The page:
AR15 Two Part Lower Assembly

This is a brief overview of how my two-part printed Lower Receiver is assembled into a fully functional Lower Receiver.

Dvorak is a confused kitty.

You’re going to do what now?

 

I’m going to assemble an AR-15 Lower Receiver from parts. The lower Receiver is the part of the AR(Armalite Rifle)-15 civilian firearm that contains the fire control group, the magazine well, and attaches the stock to the Upper receiver which holds the bolt and the barrel.  On its own, the Lower Receiver is hardly recognizable as a firearm.  One would be more likely to confuse an upper receiver by itself for a firearm than a lower.  But the Lower Receiver is the part on which the serial number is stamped, and of all the distinct components of the complete rifle, this part is legally considered to be ‘the gun’ even without all the other parts.  Thus, a firearm transfer is required to just this part from anywhere outside my state(legally, you’re buying a firearm from out-of-state). But one is legally allowed to make one of these for personal use(not with intent to sell) without needing a firearm manufacturer’s license from the BATFE.  It is less expensive to print my own than to buy one.

These are the parts I will be using.

not printed.

Parts which will make a stripped Lower Receiver a fully-functioning lower.

After printing both parts of my two-part lower Receiver, I must remove the support material which I added to the models to facilitate printing. This support material was added by me in the model itself, so the model was sliced and printed without automatically-generated support material.  It was only necessary in a few specific areas, and milling material out of every qualifying cavity is very time-consuming.  And unnecessary with my modeled support.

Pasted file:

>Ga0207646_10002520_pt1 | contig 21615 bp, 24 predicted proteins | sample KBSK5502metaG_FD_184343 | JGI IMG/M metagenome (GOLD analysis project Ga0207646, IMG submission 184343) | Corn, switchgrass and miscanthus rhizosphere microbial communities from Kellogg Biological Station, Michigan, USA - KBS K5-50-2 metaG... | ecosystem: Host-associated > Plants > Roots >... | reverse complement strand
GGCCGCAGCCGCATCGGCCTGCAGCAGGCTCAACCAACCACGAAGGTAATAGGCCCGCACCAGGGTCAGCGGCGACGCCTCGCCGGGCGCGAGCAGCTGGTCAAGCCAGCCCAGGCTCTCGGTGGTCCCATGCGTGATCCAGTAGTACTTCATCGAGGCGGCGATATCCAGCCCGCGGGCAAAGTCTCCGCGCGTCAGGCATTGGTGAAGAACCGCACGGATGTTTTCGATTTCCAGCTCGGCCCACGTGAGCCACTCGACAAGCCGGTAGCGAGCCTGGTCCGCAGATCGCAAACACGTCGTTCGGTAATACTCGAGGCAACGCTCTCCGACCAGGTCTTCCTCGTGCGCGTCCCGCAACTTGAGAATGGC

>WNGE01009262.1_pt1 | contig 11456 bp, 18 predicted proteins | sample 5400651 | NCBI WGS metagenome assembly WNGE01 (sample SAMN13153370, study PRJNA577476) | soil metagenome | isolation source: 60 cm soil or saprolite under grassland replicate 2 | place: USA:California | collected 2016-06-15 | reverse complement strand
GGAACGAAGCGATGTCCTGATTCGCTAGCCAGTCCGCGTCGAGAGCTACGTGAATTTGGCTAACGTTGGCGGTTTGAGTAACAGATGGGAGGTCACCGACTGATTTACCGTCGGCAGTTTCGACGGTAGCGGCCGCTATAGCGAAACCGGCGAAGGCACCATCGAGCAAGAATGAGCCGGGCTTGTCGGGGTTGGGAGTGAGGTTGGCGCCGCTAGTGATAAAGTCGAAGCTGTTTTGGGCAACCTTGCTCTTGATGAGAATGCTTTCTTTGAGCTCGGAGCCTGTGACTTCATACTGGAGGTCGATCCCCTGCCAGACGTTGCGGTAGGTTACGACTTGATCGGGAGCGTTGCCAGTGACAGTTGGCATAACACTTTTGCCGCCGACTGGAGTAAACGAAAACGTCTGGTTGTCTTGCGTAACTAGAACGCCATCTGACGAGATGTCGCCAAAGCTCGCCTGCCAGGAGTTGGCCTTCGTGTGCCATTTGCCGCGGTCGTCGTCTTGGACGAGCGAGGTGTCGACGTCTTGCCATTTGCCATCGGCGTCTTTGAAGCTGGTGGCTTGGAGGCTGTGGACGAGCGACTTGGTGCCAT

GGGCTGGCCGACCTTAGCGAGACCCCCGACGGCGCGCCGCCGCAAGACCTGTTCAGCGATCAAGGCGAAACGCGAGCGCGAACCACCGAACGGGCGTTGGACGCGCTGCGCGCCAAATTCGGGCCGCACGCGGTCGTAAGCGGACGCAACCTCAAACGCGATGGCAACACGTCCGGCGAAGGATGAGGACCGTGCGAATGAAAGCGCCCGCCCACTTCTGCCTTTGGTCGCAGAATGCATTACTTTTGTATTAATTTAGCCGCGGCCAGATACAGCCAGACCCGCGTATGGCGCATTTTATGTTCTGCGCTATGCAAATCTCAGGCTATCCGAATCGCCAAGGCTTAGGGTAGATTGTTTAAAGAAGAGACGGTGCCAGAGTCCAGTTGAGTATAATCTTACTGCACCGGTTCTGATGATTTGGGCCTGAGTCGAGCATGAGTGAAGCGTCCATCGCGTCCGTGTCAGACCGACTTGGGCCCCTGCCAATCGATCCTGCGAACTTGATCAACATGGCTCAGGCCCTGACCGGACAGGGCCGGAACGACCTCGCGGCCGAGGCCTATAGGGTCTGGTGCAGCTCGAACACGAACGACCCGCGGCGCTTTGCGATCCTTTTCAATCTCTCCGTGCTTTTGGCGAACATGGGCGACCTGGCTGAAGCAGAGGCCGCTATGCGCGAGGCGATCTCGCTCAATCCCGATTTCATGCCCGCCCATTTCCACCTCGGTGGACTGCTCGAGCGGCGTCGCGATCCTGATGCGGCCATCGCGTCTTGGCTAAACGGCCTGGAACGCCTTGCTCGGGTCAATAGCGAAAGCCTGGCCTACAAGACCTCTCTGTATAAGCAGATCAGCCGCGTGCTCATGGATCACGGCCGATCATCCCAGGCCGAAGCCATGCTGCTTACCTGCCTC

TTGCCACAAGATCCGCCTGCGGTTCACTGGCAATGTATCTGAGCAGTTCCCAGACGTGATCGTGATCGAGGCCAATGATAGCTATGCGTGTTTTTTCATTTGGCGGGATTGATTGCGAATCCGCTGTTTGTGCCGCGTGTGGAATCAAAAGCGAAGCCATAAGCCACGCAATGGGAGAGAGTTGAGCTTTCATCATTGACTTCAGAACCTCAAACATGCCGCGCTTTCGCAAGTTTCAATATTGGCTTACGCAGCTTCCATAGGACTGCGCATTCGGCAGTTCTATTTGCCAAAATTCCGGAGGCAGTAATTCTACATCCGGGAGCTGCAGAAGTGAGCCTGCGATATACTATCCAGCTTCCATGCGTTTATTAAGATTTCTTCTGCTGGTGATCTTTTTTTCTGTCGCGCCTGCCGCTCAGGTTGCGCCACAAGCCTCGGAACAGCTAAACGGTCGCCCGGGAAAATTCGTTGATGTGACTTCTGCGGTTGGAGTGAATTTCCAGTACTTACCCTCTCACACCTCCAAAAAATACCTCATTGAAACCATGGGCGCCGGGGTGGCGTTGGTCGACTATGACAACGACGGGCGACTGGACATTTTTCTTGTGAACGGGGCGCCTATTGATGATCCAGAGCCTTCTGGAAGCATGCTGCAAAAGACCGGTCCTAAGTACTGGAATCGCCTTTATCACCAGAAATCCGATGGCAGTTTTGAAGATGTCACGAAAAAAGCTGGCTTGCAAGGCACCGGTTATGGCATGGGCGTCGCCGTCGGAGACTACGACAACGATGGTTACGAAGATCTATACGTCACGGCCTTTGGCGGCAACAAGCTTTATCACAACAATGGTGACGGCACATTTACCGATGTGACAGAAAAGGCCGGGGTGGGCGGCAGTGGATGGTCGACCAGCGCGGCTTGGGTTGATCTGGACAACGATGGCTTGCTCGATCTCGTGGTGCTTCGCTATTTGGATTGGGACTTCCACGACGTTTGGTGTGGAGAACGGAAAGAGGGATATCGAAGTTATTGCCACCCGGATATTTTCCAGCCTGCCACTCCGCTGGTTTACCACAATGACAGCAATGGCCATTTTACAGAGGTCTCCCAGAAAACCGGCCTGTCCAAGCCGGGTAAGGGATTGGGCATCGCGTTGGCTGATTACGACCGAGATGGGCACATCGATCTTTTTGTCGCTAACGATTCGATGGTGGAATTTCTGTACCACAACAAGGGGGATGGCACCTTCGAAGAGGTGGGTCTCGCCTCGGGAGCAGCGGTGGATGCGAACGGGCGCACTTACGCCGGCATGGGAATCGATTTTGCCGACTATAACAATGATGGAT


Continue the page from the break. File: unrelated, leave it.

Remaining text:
Beards is a silly name for them.

A view of the model showing the support. And the beards for printing to prevent warp.

The support material can be broken away with a screwdriver.

The support material can be broken away with a screwdriver.

A pair of pliers can pull the support material out easily.

A pair of pliers can pull the support material out easily.

The support material is removed.

The support material is fully removed.

I pulled the beards off before taking any pictures.

What once was on the part as support material.

After the support  material is removed, the magazine well is tested for fit.  The printed model has artifacts from printing, and interior spaces seem to be slightly undersized after printing.